The 8 principles of Deep Ecology

  1. The well-being and flourishing of human and non-human life on Earth have value in themselves (synonyms: intrinsic value, inherent worth). These values are independent of the usefulness of the non-human world for human purposes.
  2. Richness and diversity of life forms contribute to the realization of these values and are also values in themselves.
  3. Humans have no right to reduce this richness and diversity except to satisfy vital needs.
  4. The flourishing of human life and cultures is compatible with a substantially smaller human population. The flourishing of non-human life requires a smaller human population.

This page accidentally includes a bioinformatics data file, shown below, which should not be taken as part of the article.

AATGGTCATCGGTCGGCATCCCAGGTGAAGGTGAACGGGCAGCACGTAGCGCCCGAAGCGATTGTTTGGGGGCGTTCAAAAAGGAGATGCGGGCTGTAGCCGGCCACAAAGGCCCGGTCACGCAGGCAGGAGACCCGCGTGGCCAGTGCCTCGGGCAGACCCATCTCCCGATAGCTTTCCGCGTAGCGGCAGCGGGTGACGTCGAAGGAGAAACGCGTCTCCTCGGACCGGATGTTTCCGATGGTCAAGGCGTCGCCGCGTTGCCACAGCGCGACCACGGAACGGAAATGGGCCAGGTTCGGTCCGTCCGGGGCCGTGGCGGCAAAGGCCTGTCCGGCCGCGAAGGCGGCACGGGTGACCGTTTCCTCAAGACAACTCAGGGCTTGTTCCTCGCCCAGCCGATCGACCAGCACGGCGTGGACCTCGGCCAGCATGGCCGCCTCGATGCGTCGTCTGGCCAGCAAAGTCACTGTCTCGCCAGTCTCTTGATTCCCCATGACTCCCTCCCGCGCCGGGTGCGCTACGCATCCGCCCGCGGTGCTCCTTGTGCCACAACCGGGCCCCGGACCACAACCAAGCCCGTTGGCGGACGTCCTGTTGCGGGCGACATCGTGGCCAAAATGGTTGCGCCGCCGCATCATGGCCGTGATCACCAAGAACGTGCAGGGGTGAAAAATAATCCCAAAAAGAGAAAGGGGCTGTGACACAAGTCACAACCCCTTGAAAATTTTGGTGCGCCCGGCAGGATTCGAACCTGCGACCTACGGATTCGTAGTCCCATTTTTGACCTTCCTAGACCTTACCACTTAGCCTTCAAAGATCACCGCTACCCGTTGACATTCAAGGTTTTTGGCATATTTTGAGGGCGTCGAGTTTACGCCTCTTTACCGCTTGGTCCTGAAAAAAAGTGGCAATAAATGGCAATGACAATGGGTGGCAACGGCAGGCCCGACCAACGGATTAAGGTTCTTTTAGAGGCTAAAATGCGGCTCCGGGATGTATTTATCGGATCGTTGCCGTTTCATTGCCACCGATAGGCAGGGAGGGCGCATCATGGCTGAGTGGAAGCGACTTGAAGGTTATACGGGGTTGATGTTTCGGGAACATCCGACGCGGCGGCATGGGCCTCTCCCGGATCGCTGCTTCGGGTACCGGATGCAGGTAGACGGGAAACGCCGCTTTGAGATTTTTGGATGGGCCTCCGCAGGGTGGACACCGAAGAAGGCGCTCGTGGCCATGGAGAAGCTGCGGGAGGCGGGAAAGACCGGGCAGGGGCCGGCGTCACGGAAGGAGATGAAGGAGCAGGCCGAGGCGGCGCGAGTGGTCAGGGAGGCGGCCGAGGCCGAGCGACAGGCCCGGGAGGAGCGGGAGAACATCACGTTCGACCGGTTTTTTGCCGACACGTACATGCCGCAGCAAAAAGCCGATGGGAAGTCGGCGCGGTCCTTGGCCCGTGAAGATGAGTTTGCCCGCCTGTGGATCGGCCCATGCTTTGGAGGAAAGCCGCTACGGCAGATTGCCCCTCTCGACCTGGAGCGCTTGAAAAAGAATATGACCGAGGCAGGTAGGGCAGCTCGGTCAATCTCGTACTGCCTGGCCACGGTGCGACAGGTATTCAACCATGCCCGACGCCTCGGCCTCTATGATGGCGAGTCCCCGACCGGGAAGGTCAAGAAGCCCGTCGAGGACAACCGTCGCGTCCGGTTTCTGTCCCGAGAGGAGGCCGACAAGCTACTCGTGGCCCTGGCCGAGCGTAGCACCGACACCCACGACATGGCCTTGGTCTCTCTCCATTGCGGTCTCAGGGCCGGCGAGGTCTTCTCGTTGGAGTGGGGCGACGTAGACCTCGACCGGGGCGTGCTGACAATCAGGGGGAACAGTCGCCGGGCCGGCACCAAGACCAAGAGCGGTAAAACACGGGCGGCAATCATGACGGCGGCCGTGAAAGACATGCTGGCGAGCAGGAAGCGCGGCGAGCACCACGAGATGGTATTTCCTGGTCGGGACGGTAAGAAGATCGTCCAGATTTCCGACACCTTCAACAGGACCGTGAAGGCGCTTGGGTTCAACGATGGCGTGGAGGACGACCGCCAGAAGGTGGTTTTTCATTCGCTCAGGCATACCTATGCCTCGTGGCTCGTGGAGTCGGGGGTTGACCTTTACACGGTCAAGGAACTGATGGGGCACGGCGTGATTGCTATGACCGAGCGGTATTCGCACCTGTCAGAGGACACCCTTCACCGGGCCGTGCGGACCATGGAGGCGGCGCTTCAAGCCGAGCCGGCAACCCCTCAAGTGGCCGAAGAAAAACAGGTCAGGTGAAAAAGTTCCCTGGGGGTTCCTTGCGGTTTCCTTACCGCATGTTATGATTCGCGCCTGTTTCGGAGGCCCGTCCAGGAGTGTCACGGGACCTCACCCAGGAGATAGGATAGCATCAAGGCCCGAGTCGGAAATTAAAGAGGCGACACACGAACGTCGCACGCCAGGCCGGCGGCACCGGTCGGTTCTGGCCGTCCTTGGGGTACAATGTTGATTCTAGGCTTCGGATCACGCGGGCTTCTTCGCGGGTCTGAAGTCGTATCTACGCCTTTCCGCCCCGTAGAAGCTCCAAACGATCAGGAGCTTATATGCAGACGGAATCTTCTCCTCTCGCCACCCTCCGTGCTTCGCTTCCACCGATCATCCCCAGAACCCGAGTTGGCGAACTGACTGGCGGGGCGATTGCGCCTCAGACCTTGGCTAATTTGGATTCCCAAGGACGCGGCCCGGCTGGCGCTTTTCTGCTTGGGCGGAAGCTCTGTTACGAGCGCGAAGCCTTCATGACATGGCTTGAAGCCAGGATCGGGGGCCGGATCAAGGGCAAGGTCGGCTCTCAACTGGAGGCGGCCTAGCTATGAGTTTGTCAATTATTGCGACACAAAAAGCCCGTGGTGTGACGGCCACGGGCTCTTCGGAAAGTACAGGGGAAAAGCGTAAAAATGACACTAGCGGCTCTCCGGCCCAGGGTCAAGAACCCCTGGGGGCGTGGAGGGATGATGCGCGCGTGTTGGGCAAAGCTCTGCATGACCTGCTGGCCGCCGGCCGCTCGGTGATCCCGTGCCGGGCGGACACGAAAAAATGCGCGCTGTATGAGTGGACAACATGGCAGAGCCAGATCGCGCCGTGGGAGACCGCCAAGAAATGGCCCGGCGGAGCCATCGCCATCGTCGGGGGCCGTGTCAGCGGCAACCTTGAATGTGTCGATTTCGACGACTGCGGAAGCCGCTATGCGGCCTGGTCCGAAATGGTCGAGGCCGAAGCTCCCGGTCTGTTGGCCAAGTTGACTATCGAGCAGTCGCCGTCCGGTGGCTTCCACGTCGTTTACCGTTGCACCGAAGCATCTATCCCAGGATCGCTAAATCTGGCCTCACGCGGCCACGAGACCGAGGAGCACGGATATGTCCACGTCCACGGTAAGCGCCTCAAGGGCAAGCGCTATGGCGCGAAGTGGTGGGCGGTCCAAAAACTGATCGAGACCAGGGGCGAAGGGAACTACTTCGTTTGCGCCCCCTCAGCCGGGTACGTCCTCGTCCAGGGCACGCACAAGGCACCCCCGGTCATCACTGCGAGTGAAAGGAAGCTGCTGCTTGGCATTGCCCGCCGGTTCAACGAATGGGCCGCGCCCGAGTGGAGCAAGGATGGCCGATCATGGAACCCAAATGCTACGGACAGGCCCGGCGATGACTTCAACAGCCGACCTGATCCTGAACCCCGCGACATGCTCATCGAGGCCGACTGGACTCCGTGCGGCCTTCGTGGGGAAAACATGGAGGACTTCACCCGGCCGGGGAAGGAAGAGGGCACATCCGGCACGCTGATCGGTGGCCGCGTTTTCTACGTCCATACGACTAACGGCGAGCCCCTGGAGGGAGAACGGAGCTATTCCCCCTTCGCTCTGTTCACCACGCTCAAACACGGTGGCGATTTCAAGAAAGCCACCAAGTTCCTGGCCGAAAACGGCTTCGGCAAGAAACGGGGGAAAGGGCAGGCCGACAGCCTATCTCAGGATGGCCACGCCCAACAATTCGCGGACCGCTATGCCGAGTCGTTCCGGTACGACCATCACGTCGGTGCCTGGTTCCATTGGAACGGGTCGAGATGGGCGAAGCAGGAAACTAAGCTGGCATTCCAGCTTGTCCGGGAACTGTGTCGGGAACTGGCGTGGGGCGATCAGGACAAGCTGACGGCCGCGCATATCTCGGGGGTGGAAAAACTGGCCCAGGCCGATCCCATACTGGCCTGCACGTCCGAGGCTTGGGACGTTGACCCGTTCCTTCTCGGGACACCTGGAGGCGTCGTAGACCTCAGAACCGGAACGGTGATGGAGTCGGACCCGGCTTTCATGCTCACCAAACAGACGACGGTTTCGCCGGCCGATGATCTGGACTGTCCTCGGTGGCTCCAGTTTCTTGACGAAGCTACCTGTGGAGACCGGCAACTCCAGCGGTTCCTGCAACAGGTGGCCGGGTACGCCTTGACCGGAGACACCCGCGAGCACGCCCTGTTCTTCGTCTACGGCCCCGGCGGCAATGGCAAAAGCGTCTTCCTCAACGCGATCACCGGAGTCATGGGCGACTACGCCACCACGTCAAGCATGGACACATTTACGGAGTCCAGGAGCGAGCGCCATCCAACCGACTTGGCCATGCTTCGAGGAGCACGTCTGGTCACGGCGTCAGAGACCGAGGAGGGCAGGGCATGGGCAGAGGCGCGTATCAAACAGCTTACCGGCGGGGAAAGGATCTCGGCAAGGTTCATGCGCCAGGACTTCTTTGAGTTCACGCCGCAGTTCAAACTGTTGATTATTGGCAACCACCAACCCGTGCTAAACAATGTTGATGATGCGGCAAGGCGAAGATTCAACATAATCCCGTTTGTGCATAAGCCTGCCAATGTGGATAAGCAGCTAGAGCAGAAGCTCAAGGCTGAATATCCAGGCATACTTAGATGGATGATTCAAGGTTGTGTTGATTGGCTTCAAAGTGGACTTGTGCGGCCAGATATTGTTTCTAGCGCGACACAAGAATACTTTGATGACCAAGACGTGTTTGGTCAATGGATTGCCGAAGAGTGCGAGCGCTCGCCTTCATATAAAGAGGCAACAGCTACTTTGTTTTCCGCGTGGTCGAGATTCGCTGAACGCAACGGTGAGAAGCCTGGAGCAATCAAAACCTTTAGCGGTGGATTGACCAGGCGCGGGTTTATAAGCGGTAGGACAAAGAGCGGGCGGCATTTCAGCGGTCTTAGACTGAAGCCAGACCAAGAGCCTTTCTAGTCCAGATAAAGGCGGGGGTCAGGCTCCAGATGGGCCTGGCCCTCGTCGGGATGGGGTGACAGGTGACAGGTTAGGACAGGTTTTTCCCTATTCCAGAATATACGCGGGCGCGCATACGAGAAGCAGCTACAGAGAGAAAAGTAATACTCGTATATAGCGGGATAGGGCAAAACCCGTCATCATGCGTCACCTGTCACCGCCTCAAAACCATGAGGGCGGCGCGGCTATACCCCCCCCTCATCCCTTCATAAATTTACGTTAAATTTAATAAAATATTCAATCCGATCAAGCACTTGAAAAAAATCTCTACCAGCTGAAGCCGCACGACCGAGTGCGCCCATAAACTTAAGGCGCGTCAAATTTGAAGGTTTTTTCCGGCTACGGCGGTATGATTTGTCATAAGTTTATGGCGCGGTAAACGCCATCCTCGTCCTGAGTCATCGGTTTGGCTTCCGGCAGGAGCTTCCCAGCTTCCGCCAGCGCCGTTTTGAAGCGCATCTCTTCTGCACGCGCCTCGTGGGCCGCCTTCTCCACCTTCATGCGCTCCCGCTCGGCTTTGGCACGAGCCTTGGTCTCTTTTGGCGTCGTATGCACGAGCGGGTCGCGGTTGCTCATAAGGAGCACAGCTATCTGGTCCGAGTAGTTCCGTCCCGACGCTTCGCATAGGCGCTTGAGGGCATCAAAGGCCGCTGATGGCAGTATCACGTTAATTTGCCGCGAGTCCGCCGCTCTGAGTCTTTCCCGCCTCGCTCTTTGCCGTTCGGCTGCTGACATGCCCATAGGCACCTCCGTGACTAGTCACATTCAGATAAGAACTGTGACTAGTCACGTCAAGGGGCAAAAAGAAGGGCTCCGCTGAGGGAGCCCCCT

5. Present human interference with the non-human world is excessive, and the situation is rapidly worsening.
  6. Policies must therefore be changed. The changes in policies affect basic economic, technological, and ideological structures. The resulting state of affairs will be deeply different from the present.
  7. The ideological change is mainly that of appreciating quality (dwelling in situations of inherent value) rather than adhering to an increasingly higher standard of living. There will be a profound awareness of the difference between bigness and greatness.
  8. Those who subscribe to the foregoing points have an obligation directly or indirectly to try to implement the necessary changes.

(Deep Ecology for the 21st Century, Readings on the Philosophy and Practice of the New Environmentalism, edited by George Sessions, Shambhala, Boston and London, 1995. http://www.haven.net)

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